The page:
That’s really about putting the human back in everything that we’re doing, and that ties back into why we’re a B Corp. So often the traditional capitalistic model is one of extraction, it’s one of optimization, it’s a linear model. There are a few humans that are benefiting, but there are a whole lot of humans who are being optimized or extracted from. It’s about considering how we put humans back in everything that we’re doing — and that is at the heart of our mission, our climate action, and our packaging decisions. 

Velmont: That’s a great point. We’re also looking at distribution, and how to hold our third-party suppliers accountable, which you really can’t do directly. However, you can hold whatever supply line or wherever they’re traveling through accountable; you can hold policy makers accountable for ensuring that our suppliers have certain practices within their supply chain. 

Our efforts are really going to be directed at policies that can be changed within communities to set a higher standard for everybody as opposed to one specific supplier.  

ReCIRC’s patented zero waste refillable packaging helps consumers get the last drop of product while easing their impact on the environment. (Image courtesy ReCIRC)

How does your company continue to pursue broader positive impact and innovation through industry collaborations or business partnerships? How has your business collaborated with others in the B Corp community?

Velmont: One of the things that ReCIRC is doing right now is finding the B Corps that actually can be a part of our supply chain base. In a sense we are not in-house manufacturers; our core is the utility patent and its functionality. We are looking to align ourselves with other B Corps in manufacturing, like Cascade Engineering, and others who can provide backyard compostable pouches. ReCIRC’s B Keeper, CMO, and Co-Founder Cherlika Brown is tirelessly searching on how to connect all these dots with suppliers in the B Corp community to be able to fulfill our product development. Through B Lab we’ve also connected with Preserve to explore how we can align our brands to produce something amazing. So we appreciate having these B Corp outlets to connect.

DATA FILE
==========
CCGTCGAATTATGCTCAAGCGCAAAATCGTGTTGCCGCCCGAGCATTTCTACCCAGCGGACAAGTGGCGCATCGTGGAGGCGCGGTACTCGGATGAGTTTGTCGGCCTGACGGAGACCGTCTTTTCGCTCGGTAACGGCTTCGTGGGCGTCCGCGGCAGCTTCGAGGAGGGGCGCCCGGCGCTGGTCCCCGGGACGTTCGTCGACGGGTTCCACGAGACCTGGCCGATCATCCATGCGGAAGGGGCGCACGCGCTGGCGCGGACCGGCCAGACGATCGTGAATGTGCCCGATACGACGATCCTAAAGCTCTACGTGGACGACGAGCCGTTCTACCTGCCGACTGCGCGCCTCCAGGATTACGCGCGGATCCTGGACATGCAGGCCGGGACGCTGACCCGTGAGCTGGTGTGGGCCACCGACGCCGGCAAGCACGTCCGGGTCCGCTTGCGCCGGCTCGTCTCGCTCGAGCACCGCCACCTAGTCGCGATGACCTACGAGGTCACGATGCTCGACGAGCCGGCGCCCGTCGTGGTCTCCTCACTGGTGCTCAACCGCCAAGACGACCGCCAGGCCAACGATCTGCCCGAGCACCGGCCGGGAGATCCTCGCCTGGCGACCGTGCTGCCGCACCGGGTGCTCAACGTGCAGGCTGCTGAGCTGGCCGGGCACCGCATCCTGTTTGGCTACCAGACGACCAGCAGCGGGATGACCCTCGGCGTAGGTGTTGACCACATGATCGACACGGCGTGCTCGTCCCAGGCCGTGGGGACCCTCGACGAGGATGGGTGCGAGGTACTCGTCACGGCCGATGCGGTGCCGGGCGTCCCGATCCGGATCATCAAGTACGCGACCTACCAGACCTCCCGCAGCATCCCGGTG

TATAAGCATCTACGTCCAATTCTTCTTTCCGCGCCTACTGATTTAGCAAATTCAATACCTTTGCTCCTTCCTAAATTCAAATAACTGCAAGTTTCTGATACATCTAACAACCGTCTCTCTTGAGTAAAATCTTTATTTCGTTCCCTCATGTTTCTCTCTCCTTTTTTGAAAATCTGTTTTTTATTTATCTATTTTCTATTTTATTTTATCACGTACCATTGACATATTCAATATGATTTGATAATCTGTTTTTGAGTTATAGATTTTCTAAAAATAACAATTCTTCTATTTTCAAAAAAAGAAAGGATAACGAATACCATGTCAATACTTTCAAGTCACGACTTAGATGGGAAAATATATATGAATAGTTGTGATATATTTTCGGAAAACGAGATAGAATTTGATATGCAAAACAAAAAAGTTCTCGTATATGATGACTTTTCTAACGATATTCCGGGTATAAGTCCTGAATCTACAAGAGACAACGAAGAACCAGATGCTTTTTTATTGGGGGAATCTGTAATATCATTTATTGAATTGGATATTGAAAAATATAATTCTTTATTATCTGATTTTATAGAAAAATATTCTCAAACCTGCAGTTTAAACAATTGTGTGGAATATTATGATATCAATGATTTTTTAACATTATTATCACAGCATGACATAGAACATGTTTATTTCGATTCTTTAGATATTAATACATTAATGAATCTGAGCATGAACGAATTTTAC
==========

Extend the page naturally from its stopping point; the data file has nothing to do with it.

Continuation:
Franch: A sense of connection is at the heart of Numi Tea, and reflected in the way that we approach industry collaboration. About 12 years ago we started a packaging collaborative, realizing that the challenge of flexible film packaging was beyond the scope of our company, and we needed others on board to get the attention of the packaging industry and to move that forward.

We’re also working across industries through the Climate Collaborative, getting 500-plus brands on board to make climate commitments and move forward on a policy agenda to lend our voices now to legislation in the public sphere — to let our government know that we’re here and we care about these things.

Earlier this week I was on a call with a working group including composters, other CPG brands, and NGOs, really thinking through how we go from having these plant-based industrial compostable packages to manifesting the whole circularity infrastructure. Because, as you know Sebastian, there’s the product that we’re putting forth, but there’s this whole ecosystem that we’re plugging ourselves into. And as you said, it’s all hands on deck — so whatever we can do to help. Whether it’s to collect the product that then either gets reused or composted, or to determine what pieces of infrastructure don’t currently exist that need to exist, and how do we best kind of show up and make that happen given our particular position in the materials cycle.